To find its period we need the new moment of inertia and the new position of the center of mass.

As far as the distance from the center of mass is concerned, that is easy and we can integrate the position of the center of mass from the origin, using in polar coordinates $y=Rcos(\theta)$ (due to the way in which we defined $\gamma$ as the angle with the y axis!) and integrating again 2 times from $0$ to $\gamma/2$

$$y_{cm}(\gamma)=2{1\over M}\int_0^{\gamma/2}\lambda Rd\theta R cos(\theta) = 2{1\over M} {M \over R\gamma} R^2 \int_0^{\gamma/2} d\theta$$ which yields

$$y_{cm}={2 R\over \gamma}sin(\gamma/2)$$

so that the distance of $p$ from the CoM is (considering that $p$ is in $(0, R, 0)$ and the cm in $(0, y_{cm}, 0)$ ) $$r_{cmp}=R-y_{cm}=R\left(1-{2 \over \gamma}sin(\gamma/2)\right)$$ and if $\gamma=2\pi$ we recover that $r_{cmp}=R$ as expected for the full ring.

For the moment of inertia, again, we compute $I_o$ around the center which is now given by the same integral as before, except we only compute it from $0$ to $\gamma/2$ and multiply by two (because of the symmetry around the $y$ axis), so that

$$I_o(\gamma)= 2 \lambda R^3\int_{0}^{\gamma/2} d\theta$$

giving $$I_o(\gamma)=2{M\over R\gamma} R^3 \gamma/2$$ i.e.

$$I_o(\gamma)= MR^2 $$ as before.

Unfortunately this is the moment around $o$ and we need the one around $p$. To find that we use the parallel axis theorem is a different way i.e .we do it in two times to connect the moment of inertia of the CM with the one we found and then the results to the one we need. In other words, we first compute the moment wrt the CoM using the distance between the origin and the CoM and then the one we look for, $I_p$, using the distance between the CoM and $p$.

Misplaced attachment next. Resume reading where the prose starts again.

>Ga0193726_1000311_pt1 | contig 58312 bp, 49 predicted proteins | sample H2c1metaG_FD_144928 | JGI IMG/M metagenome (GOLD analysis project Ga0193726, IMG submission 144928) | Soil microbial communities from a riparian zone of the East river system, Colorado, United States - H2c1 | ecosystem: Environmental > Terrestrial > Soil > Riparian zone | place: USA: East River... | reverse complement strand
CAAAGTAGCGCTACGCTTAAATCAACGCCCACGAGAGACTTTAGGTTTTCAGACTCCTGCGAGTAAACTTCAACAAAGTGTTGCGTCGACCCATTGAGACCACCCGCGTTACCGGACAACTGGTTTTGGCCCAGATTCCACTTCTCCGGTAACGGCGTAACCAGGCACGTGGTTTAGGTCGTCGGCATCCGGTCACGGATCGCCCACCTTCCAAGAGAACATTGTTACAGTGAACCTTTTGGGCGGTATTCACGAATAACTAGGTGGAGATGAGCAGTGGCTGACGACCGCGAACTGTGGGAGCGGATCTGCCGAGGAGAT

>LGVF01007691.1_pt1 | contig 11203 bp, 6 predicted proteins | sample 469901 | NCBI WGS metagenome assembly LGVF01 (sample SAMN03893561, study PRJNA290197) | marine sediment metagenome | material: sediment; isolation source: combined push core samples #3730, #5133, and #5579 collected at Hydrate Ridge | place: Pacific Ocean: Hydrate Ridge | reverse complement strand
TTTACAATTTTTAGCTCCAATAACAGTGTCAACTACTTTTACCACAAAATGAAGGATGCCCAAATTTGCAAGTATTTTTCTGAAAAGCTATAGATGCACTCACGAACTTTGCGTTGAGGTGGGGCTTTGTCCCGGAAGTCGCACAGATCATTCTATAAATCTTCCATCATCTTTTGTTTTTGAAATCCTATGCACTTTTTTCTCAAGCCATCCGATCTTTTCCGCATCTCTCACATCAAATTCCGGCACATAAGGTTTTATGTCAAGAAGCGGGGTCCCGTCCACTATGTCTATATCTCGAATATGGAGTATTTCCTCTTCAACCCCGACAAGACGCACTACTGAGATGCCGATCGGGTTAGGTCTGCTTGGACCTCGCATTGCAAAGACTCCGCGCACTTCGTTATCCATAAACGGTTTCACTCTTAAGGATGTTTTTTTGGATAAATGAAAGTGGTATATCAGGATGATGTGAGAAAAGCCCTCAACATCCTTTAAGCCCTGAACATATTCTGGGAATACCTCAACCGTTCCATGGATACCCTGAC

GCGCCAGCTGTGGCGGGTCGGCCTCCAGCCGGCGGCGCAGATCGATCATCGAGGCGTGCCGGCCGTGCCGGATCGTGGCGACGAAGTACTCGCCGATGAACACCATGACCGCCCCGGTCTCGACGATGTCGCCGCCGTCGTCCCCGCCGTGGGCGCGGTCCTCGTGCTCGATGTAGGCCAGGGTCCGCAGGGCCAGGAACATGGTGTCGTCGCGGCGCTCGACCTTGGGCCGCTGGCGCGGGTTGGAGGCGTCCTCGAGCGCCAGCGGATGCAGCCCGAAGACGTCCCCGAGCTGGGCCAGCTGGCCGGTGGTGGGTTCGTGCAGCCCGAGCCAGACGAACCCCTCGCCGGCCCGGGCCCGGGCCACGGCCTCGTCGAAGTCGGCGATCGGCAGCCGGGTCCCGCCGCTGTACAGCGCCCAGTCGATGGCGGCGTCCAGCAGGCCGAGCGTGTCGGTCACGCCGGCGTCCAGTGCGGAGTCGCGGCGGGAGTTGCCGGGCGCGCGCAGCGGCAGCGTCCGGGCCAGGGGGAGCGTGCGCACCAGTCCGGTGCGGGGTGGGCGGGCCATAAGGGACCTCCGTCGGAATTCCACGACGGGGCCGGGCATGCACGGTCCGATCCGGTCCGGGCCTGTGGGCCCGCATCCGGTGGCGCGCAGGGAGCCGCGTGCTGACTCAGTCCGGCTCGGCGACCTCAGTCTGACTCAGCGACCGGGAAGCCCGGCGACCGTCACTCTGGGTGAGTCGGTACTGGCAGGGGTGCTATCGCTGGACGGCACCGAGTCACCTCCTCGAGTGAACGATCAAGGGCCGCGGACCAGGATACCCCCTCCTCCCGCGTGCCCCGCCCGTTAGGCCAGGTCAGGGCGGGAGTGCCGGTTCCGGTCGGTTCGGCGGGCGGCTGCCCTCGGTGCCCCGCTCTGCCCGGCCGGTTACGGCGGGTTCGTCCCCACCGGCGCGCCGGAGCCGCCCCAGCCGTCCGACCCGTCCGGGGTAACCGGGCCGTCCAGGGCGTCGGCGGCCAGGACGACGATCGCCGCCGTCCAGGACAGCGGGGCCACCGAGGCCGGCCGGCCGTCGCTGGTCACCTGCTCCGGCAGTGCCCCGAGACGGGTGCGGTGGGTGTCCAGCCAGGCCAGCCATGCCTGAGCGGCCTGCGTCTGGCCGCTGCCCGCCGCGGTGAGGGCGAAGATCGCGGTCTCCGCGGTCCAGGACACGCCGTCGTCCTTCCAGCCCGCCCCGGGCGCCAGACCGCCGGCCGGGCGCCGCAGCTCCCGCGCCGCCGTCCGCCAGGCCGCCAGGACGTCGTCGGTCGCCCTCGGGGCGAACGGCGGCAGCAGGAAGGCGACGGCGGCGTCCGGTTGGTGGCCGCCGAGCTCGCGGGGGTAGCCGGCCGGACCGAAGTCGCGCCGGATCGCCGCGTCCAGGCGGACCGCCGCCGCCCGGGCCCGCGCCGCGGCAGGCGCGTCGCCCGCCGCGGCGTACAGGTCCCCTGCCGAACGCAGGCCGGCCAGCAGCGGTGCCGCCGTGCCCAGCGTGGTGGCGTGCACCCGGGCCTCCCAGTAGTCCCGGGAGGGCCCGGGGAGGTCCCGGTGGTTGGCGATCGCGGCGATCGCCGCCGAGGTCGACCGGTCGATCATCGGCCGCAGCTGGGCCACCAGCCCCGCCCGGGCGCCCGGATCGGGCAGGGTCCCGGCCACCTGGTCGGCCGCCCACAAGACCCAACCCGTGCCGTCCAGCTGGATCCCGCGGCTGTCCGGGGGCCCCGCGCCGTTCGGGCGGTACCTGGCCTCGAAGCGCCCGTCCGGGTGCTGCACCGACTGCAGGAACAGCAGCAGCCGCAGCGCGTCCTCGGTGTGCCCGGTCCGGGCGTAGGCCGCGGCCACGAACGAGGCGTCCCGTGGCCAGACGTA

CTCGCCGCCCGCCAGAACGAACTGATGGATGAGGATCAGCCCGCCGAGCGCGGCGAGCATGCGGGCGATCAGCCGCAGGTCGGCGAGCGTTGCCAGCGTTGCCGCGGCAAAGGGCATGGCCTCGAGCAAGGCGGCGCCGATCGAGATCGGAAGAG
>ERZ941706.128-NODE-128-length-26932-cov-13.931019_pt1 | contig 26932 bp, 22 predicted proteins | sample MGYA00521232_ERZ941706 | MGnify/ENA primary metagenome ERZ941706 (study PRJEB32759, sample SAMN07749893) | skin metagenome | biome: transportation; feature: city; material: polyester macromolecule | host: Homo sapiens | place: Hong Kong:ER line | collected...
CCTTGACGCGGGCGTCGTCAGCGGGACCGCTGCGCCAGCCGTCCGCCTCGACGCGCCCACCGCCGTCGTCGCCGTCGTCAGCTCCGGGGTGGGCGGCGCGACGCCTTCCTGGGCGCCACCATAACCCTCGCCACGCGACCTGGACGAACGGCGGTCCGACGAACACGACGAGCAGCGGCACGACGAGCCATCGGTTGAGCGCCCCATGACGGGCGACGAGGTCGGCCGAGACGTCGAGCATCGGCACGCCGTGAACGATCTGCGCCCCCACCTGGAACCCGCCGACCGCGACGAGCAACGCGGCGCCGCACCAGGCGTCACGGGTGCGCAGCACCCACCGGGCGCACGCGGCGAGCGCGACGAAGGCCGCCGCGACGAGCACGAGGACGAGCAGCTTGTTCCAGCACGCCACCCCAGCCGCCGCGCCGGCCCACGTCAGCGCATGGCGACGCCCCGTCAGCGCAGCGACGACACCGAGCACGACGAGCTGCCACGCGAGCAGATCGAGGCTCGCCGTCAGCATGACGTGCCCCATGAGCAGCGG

We first find the moment around the center of mass $I_{cm}$ as


and then we find the moment of inertia around $p$ using the newly found $I_{cm}(\gamma)$ and using the distance $r_{cmp}=R-y_{cm}$ i.e.


This leads to

$$I_p(\gamma)=I_{cm}(\gamma)+M(R-y_{cm})^2=I_o(\gamma)-My_{cm}^2+M(R-y_{cm})^2$$ which we rewrite as

$$I_p(\gamma)=I_o(\gamma)-My_{cm}^2+MR^2+My_{cm}^2-2MRy_{cm}$$ and finally, simplyfying and using $y_{cm}={2 R\over \gamma}sin(\gamma/2)$

$$I_p(\gamma)=I_o(\gamma)+MR^2-2MRy_{cm}=2MR^2-4{MR^2\over \gamma}\sin(\gamma/2)$$

which eventually turns to


and again for $\gamma=2\pi$ we recover the moment of inertia of a ring.

Final result!

After all this work, we can look at the period of oscillation which, remember, is given by $$T=2\pi\sqrt{{I_p\over Mgr_{cmp}}}$$ using $$I_p=2MR^2\left(1-{2\over\gamma}\sin(\gamma/2)\right)$$ and $$r_{cmp}=R\left(1-{2 \over \gamma}sin(\gamma/2)\right)$$

and that is

$$T=2\pi\sqrt{{ 2MR^2\left(1-{2\over\gamma}\sin(\gamma/2)\right) \over Mg R\left(1-{2 \over \gamma}sin(\gamma/2)\right)}}$$

which simplifies to

$$T=2\pi\sqrt{{ 2R \over g}}$$

exactly as in the ring case as the $\gamma$-dependent factor $\left(1-{2\over\gamma}\sin(\gamma/2)\right)$ simplifies on both sides.

So the final result is that the period does not depend on anything except the radius of curvature $R$. Also this result is mass-independant so you could to that also with hoops of different mass/materials.